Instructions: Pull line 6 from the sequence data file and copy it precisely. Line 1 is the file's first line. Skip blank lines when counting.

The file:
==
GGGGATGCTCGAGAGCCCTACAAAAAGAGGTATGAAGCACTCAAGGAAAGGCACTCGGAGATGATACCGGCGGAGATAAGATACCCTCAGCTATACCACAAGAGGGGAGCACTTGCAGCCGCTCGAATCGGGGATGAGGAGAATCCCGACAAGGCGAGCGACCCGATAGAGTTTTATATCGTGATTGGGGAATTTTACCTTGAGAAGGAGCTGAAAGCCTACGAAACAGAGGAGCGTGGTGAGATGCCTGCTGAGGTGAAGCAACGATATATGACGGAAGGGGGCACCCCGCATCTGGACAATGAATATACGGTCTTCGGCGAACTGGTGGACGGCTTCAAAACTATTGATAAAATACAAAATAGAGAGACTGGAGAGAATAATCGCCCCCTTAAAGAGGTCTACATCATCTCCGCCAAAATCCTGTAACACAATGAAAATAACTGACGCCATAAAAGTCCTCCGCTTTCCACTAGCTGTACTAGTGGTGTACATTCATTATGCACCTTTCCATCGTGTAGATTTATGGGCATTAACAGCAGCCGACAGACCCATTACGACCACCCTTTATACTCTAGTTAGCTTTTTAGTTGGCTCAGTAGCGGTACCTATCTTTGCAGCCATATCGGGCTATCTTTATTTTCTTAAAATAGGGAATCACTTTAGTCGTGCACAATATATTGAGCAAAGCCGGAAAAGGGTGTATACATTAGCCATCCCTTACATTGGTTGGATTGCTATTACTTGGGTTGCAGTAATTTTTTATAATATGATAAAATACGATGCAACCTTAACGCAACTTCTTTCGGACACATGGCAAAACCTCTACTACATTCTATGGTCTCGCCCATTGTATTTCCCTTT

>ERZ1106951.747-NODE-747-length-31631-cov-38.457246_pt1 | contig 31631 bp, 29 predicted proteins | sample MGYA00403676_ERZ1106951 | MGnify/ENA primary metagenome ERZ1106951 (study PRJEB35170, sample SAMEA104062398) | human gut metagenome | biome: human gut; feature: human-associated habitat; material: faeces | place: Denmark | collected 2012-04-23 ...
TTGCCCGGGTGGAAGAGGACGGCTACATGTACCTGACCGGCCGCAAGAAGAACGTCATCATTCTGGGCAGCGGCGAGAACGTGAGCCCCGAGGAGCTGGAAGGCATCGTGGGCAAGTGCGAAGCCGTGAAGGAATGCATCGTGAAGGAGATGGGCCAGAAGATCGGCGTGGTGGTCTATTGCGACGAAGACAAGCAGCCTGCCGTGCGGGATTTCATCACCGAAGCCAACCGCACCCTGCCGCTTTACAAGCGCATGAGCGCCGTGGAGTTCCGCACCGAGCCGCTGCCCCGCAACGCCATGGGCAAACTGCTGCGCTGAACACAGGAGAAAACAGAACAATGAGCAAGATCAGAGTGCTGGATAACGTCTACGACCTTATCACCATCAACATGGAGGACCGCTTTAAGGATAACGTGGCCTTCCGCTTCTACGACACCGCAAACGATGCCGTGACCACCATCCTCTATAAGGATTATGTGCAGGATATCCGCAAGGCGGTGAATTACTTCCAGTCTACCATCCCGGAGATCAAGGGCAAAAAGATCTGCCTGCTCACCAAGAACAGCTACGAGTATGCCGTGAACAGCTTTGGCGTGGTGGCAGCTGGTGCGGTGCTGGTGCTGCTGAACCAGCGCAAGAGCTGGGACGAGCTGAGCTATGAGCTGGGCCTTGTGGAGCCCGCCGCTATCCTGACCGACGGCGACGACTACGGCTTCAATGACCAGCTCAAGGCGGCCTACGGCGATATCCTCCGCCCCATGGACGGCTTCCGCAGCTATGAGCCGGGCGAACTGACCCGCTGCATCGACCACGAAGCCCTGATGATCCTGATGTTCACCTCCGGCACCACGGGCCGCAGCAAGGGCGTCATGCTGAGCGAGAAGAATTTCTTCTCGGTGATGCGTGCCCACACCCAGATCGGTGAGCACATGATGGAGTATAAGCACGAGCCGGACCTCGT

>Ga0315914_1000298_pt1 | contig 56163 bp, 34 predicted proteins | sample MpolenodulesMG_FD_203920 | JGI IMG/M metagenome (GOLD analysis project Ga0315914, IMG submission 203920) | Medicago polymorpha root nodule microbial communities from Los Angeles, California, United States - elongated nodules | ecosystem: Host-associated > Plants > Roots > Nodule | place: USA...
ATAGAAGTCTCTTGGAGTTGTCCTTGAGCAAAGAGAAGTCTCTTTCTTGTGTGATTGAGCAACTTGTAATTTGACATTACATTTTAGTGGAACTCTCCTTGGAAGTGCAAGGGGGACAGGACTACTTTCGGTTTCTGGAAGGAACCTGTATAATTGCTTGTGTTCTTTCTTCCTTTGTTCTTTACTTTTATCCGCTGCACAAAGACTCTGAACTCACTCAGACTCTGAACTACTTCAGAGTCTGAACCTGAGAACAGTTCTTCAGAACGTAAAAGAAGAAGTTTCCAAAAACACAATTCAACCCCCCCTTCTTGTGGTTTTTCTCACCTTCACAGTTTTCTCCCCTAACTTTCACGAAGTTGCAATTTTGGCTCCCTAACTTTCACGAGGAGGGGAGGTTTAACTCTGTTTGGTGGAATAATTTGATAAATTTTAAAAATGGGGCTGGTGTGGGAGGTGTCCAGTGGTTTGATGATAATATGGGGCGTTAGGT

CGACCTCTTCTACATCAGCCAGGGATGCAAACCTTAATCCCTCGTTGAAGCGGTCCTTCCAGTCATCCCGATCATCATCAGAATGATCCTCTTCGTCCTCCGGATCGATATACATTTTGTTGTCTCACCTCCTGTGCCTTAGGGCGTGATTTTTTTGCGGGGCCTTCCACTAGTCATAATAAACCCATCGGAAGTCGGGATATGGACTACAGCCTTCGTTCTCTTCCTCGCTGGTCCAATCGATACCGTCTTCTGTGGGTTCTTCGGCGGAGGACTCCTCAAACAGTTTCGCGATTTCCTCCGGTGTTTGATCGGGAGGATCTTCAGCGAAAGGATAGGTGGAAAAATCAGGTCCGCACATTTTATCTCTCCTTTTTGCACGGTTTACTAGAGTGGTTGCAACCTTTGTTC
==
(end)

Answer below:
CGACCTCTTCTACATCAGCCAGGGATGCAAACCTTAATCCCTCGTTGAAGCGGTCCTTCCAGTCATCCCGATCATCATCAGAATGATCCTCTTCGTCCTCCGGATCGATATACATTTTGTTGTCTCACCTCCTGTGCCTTAGGGCGTGATTTTTTTGCGGGGCCTTCCACTAGTCATAATAAACCCATCGGAAGTCGGGATATGGACTACAGCCTTCGTTCTCTTCCTCGCTGGTCCAATCGATACCGTCTTCTGTGGGTTCTTCGGCGGAGGACTCCTCAAACAGTTTCGCGATTTCCTCCGGTGTTTGATCGGGAGGATCTTCAGCGAAAGGATAGGTGGAAAAATCAGGTCCGCACATTTTATCTCTCCTTTTTGCACGGTTTACTAGAGTGGTTGCAACCTTTGTTC